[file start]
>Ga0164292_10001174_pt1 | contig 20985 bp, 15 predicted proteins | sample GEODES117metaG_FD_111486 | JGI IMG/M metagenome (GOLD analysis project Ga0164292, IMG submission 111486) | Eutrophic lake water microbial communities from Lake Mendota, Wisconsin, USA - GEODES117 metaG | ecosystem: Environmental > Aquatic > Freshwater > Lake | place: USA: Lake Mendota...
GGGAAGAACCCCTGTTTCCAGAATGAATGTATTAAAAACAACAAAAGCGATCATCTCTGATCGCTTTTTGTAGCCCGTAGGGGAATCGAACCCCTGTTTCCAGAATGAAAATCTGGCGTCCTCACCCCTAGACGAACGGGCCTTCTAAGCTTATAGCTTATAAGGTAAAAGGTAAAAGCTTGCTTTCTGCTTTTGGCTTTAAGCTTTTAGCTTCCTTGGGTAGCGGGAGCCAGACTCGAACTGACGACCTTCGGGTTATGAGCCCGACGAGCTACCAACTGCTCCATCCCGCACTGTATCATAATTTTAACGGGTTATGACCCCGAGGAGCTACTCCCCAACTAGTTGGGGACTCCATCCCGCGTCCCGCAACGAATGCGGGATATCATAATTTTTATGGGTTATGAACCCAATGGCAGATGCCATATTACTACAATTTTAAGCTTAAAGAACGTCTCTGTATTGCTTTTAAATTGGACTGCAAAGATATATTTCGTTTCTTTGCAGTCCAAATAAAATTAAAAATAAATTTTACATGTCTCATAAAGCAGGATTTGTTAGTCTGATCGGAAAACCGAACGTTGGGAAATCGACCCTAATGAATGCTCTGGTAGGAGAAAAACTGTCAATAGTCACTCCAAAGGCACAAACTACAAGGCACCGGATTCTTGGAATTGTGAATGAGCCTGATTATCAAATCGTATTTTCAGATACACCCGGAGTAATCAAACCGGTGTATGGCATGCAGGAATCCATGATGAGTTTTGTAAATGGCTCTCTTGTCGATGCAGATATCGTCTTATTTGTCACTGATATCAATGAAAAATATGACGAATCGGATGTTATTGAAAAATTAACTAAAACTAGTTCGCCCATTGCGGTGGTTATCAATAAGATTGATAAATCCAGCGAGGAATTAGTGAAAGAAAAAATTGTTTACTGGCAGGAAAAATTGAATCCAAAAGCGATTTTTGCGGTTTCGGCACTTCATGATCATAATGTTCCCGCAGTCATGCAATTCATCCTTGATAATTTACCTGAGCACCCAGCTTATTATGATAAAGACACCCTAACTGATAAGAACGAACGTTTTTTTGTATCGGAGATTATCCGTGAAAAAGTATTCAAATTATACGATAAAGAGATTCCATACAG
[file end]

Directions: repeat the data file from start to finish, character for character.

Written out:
>Ga0164292_10001174_pt1 | contig 20985 bp, 15 predicted proteins | sample GEODES117metaG_FD_111486 | JGI IMG/M metagenome (GOLD analysis project Ga0164292, IMG submission 111486) | Eutrophic lake water microbial communities from Lake Mendota, Wisconsin, USA - GEODES117 metaG | ecosystem: Environmental > Aquatic > Freshwater > Lake | place: USA: Lake Mendota...
GGGAAGAACCCCTGTTTCCAGAATGAATGTATTAAAAACAACAAAAGCGATCATCTCTGATCGCTTTTTGTAGCCCGTAGGGGAATCGAACCCCTGTTTCCAGAATGAAAATCTGGCGTCCTCACCCCTAGACGAACGGGCCTTCTAAGCTTATAGCTTATAAGGTAAAAGGTAAAAGCTTGCTTTCTGCTTTTGGCTTTAAGCTTTTAGCTTCCTTGGGTAGCGGGAGCCAGACTCGAACTGACGACCTTCGGGTTATGAGCCCGACGAGCTACCAACTGCTCCATCCCGCACTGTATCATAATTTTAACGGGTTATGACCCCGAGGAGCTACTCCCCAACTAGTTGGGGACTCCATCCCGCGTCCCGCAACGAATGCGGGATATCATAATTTTTATGGGTTATGAACCCAATGGCAGATGCCATATTACTACAATTTTAAGCTTAAAGAACGTCTCTGTATTGCTTTTAAATTGGACTGCAAAGATATATTTCGTTTCTTTGCAGTCCAAATAAAATTAAAAATAAATTTTACATGTCTCATAAAGCAGGATTTGTTAGTCTGATCGGAAAACCGAACGTTGGGAAATCGACCCTAATGAATGCTCTGGTAGGAGAAAAACTGTCAATAGTCACTCCAAAGGCACAAACTACAAGGCACCGGATTCTTGGAATTGTGAATGAGCCTGATTATCAAATCGTATTTTCAGATACACCCGGAGTAATCAAACCGGTGTATGGCATGCAGGAATCCATGATGAGTTTTGTAAATGGCTCTCTTGTCGATGCAGATATCGTCTTATTTGTCACTGATATCAATGAAAAATATGACGAATCGGATGTTATTGAAAAATTAACTAAAACTAGTTCGCCCATTGCGGTGGTTATCAATAAGATTGATAAATCCAGCGAGGAATTAGTGAAAGAAAAAATTGTTTACTGGCAGGAAAAATTGAATCCAAAAGCGATTTTTGCGGTTTCGGCACTTCATGATCATAATGTTCCCGCAGTCATGCAATTCATCCTTGATAATTTACCTGAGCACCCAGCTTATTATGATAAAGACACCCTAACTGATAAGAACGAACGTTTTTTTGTATCGGAGATTATCCGTGAAAAAGTATTCAAATTATACGATAAAGAGATTCCATACAG